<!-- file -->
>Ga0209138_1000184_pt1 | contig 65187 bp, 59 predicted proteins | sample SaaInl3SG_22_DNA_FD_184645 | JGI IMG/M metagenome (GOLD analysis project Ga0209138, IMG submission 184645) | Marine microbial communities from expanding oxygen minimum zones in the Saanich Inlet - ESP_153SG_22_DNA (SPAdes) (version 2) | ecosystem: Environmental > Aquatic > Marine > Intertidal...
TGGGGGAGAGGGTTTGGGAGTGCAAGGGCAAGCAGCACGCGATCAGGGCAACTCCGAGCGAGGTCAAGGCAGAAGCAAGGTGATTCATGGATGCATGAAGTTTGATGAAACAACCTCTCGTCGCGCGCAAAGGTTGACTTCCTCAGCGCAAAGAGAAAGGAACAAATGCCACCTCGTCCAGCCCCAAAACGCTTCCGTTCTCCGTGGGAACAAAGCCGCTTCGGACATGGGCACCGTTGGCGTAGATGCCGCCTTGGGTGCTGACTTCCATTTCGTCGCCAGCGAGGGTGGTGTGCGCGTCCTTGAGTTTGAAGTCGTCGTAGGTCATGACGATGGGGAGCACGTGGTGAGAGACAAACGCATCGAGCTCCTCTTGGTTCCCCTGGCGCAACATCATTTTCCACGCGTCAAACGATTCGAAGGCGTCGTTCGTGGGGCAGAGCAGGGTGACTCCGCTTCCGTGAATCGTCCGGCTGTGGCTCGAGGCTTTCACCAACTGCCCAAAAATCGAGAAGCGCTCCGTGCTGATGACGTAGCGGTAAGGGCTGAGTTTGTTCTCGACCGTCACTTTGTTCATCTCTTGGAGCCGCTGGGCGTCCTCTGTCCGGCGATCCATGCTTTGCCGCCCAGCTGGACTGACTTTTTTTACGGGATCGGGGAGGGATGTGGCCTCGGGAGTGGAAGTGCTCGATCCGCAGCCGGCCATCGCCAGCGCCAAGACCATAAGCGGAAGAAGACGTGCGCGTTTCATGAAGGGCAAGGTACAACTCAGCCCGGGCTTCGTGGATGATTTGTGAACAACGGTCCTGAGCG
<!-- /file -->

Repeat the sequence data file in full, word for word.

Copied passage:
>Ga0209138_1000184_pt1 | contig 65187 bp, 59 predicted proteins | sample SaaInl3SG_22_DNA_FD_184645 | JGI IMG/M metagenome (GOLD analysis project Ga0209138, IMG submission 184645) | Marine microbial communities from expanding oxygen minimum zones in the Saanich Inlet - ESP_153SG_22_DNA (SPAdes) (version 2) | ecosystem: Environmental > Aquatic > Marine > Intertidal...
TGGGGGAGAGGGTTTGGGAGTGCAAGGGCAAGCAGCACGCGATCAGGGCAACTCCGAGCGAGGTCAAGGCAGAAGCAAGGTGATTCATGGATGCATGAAGTTTGATGAAACAACCTCTCGTCGCGCGCAAAGGTTGACTTCCTCAGCGCAAAGAGAAAGGAACAAATGCCACCTCGTCCAGCCCCAAAACGCTTCCGTTCTCCGTGGGAACAAAGCCGCTTCGGACATGGGCACCGTTGGCGTAGATGCCGCCTTGGGTGCTGACTTCCATTTCGTCGCCAGCGAGGGTGGTGTGCGCGTCCTTGAGTTTGAAGTCGTCGTAGGTCATGACGATGGGGAGCACGTGGTGAGAGACAAACGCATCGAGCTCCTCTTGGTTCCCCTGGCGCAACATCATTTTCCACGCGTCAAACGATTCGAAGGCGTCGTTCGTGGGGCAGAGCAGGGTGACTCCGCTTCCGTGAATCGTCCGGCTGTGGCTCGAGGCTTTCACCAACTGCCCAAAAATCGAGAAGCGCTCCGTGCTGATGACGTAGCGGTAAGGGCTGAGTTTGTTCTCGACCGTCACTTTGTTCATCTCTTGGAGCCGCTGGGCGTCCTCTGTCCGGCGATCCATGCTTTGCCGCCCAGCTGGACTGACTTTTTTTACGGGATCGGGGAGGGATGTGGCCTCGGGAGTGGAAGTGCTCGATCCGCAGCCGGCCATCGCCAGCGCCAAGACCATAAGCGGAAGAAGACGTGCGCGTTTCATGAAGGGCAAGGTACAACTCAGCCCGGGCTTCGTGGATGATTTGTGAACAACGGTCCTGAGCG